Loftus Atheist Error #1: Intro: “Why [He] Became an Atheist”

Loftus Atheist Error #1: Intro: “Why [He] Became an Atheist” September 3, 2019

I first ran across former Christian minister and atheist John W. Loftus back in 2006. We dialogued about the problem of evil, and whether God was in time. During that period I also replied to an online version of his deconversion: which (like my arguments about God and time) he didn’t care for at all. I’ve critiqued many atheist deconversion stories, and maintain a very extensive web page about atheism. In 2007 I critiqued his “Outsider Test of Faith” series: to which he gave no response. Loftus’ biggest objection to my critique of his descent into atheism was that I responded to what he called a “brief testimony.” He wrote in December 2006 (his words in blue henceforth):

Deconversion stories are piecemeal. They cannot give a full explanation for why someone left the faith. They only give hints at why they left the faith. It requires writing a whole book about why someone left the faith to understand why they did, and few people do that. I did. If you truly want to critique my deconversion story then critique my book. . . . I challenge you to really critique the one deconversion story that has been published in a book. . . . Do you accept my challenge?

I declined at that time, mainly (but not solely) for the following stated reason:

If you send me your book in an e-file for free, I’d be more than happy to critique it. I won’t buy it, and I refuse to type long portions of it when it is possible to cut-and-paste. That is an important factor since my methodology is Socratic and point-by-point. . . . You railed against that, saying that it was a “handout.” I responded that you could have any of my (14 completed) books in e-book form for free.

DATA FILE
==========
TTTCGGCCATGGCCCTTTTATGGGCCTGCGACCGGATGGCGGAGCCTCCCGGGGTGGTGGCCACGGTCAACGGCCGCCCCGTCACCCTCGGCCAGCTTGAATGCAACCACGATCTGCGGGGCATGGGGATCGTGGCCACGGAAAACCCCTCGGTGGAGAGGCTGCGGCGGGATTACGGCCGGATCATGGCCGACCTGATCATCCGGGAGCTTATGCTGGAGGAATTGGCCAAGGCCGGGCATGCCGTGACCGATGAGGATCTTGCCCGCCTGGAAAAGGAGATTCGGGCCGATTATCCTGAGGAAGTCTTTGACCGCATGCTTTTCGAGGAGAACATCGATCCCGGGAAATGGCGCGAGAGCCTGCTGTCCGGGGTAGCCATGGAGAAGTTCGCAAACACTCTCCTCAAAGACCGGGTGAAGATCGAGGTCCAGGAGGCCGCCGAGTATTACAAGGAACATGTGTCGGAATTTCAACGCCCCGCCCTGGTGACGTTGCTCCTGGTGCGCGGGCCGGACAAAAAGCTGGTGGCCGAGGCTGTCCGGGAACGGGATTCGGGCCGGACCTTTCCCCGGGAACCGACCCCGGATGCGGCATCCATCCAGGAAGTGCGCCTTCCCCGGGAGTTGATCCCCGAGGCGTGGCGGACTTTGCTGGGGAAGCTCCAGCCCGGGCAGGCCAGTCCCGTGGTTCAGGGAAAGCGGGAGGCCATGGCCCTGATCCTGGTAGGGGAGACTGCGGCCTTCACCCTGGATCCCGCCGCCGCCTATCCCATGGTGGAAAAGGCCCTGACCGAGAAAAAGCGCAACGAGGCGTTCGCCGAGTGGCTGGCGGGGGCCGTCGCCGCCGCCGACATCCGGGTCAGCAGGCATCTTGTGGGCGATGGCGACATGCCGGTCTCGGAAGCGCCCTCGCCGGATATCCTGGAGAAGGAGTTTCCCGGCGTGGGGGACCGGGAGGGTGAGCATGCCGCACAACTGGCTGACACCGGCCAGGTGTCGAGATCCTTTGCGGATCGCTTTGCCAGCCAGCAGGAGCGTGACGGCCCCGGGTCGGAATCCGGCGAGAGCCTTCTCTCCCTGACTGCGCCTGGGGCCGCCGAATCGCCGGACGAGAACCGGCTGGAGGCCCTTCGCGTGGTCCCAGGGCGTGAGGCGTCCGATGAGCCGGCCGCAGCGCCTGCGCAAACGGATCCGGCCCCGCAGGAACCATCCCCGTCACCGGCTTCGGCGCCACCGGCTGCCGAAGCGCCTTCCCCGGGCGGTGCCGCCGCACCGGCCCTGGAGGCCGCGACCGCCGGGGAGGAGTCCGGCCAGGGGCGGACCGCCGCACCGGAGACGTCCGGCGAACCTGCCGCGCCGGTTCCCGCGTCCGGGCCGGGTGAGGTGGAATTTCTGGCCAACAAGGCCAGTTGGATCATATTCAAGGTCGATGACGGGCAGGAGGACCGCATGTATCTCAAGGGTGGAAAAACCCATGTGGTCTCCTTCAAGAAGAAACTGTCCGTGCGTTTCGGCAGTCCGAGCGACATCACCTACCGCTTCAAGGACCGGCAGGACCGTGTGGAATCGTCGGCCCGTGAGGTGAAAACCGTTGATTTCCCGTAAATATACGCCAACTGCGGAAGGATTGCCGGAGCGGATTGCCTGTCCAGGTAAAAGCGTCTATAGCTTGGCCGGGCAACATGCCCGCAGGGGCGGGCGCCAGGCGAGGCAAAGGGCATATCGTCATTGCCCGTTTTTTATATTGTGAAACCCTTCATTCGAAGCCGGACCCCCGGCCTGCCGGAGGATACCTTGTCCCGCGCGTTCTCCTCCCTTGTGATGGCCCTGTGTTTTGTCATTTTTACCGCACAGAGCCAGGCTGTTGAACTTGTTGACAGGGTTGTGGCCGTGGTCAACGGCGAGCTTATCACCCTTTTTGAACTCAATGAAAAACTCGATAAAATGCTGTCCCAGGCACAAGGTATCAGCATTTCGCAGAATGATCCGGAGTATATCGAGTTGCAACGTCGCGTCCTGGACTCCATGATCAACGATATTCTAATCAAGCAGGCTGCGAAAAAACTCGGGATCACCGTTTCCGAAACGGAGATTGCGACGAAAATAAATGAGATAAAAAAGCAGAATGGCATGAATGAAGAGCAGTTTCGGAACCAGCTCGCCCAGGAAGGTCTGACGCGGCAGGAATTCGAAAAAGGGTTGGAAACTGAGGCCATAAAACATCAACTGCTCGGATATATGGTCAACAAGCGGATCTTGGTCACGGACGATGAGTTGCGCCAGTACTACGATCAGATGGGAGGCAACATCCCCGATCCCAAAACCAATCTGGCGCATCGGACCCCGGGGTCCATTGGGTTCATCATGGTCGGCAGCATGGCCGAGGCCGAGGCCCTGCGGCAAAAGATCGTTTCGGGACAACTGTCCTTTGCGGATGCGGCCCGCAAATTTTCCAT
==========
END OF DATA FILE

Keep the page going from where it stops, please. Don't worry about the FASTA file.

Throughout August 2019, I critiqued Dr. David Madison, a prominent contributor to Loftus’ website, Debunking Christianity, no less than 35 times. As of this writing, they remain completely unanswered. I was simply providing (as a courtesy) links to my critiques underneath each article of Dr. Madison’s, till Loftus decided I couldn’t do that (after having claimed that I “hate” atheists and indeed, everyone I disagree with). I replied at length regarding his censorship on his website. Loftus’ explanation for the complete non-reply to my 35 critiques was this: “We know we can respond. It’s just that we don’t have the time to do so. Plus, it’s pretty clear our time would be better spent doing something else than wrestling in the mud with you.” He also claimed that Dr. Madison was “planning to write something about one or more of these links in the near future.” Meanwhile, I discovered that Dr. Madison wrote glowingly about Loftus on 1-23-17:

When the history of Christianity’s demise is written (it will fade eventually away, as do all religions), your name will feature prominently as one who helped bring the world to its senses. Your legacy is secure and is much appreciated.